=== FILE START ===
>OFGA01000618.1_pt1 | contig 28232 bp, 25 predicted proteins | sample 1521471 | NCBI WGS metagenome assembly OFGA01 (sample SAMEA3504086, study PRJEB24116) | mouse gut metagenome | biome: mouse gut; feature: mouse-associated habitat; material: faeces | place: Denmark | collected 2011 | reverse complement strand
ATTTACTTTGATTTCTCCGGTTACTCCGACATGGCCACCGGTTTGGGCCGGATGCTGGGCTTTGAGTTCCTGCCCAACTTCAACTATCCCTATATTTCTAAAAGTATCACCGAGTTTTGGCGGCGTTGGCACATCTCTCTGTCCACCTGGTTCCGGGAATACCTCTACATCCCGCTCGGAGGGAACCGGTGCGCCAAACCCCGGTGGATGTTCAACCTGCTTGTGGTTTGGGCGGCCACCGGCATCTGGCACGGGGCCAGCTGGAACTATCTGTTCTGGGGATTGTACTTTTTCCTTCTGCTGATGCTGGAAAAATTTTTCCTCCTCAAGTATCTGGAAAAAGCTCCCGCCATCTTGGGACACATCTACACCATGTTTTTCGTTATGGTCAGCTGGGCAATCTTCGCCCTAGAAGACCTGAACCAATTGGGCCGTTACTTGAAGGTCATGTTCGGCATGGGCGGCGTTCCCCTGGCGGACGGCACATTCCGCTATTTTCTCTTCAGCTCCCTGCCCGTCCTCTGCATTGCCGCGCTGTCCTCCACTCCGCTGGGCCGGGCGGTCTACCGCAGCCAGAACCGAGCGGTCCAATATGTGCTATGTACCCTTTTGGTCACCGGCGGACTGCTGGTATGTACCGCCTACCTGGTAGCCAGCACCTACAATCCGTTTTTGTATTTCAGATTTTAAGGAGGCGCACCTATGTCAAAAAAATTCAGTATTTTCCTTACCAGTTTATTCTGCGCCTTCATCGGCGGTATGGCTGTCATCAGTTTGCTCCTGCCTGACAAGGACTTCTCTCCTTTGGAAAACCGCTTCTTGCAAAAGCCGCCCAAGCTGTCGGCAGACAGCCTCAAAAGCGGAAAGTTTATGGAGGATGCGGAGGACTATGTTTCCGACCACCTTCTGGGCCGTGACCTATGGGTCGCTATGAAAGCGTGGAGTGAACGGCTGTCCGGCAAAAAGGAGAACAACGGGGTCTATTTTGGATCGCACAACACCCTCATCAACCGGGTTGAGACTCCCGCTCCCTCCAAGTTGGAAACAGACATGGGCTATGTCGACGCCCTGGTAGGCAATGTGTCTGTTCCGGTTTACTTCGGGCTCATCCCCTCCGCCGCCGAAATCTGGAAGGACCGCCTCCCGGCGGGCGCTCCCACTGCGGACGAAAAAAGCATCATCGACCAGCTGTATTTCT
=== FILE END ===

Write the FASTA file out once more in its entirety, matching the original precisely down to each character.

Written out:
>OFGA01000618.1_pt1 | contig 28232 bp, 25 predicted proteins | sample 1521471 | NCBI WGS metagenome assembly OFGA01 (sample SAMEA3504086, study PRJEB24116) | mouse gut metagenome | biome: mouse gut; feature: mouse-associated habitat; material: faeces | place: Denmark | collected 2011 | reverse complement strand
ATTTACTTTGATTTCTCCGGTTACTCCGACATGGCCACCGGTTTGGGCCGGATGCTGGGCTTTGAGTTCCTGCCCAACTTCAACTATCCCTATATTTCTAAAAGTATCACCGAGTTTTGGCGGCGTTGGCACATCTCTCTGTCCACCTGGTTCCGGGAATACCTCTACATCCCGCTCGGAGGGAACCGGTGCGCCAAACCCCGGTGGATGTTCAACCTGCTTGTGGTTTGGGCGGCCACCGGCATCTGGCACGGGGCCAGCTGGAACTATCTGTTCTGGGGATTGTACTTTTTCCTTCTGCTGATGCTGGAAAAATTTTTCCTCCTCAAGTATCTGGAAAAAGCTCCCGCCATCTTGGGACACATCTACACCATGTTTTTCGTTATGGTCAGCTGGGCAATCTTCGCCCTAGAAGACCTGAACCAATTGGGCCGTTACTTGAAGGTCATGTTCGGCATGGGCGGCGTTCCCCTGGCGGACGGCACATTCCGCTATTTTCTCTTCAGCTCCCTGCCCGTCCTCTGCATTGCCGCGCTGTCCTCCACTCCGCTGGGCCGGGCGGTCTACCGCAGCCAGAACCGAGCGGTCCAATATGTGCTATGTACCCTTTTGGTCACCGGCGGACTGCTGGTATGTACCGCCTACCTGGTAGCCAGCACCTACAATCCGTTTTTGTATTTCAGATTTTAAGGAGGCGCACCTATGTCAAAAAAATTCAGTATTTTCCTTACCAGTTTATTCTGCGCCTTCATCGGCGGTATGGCTGTCATCAGTTTGCTCCTGCCTGACAAGGACTTCTCTCCTTTGGAAAACCGCTTCTTGCAAAAGCCGCCCAAGCTGTCGGCAGACAGCCTCAAAAGCGGAAAGTTTATGGAGGATGCGGAGGACTATGTTTCCGACCACCTTCTGGGCCGTGACCTATGGGTCGCTATGAAAGCGTGGAGTGAACGGCTGTCCGGCAAAAAGGAGAACAACGGGGTCTATTTTGGATCGCACAACACCCTCATCAACCGGGTTGAGACTCCCGCTCCCTCCAAGTTGGAAACAGACATGGGCTATGTCGACGCCCTGGTAGGCAATGTGTCTGTTCCGGTTTACTTCGGGCTCATCCCCTCCGCCGCCGAAATCTGGAAGGACCGCCTCCCGGCGGGCGCTCCCACTGCGGACGAAAAAAGCATCATCGACCAGCTGTATTTCT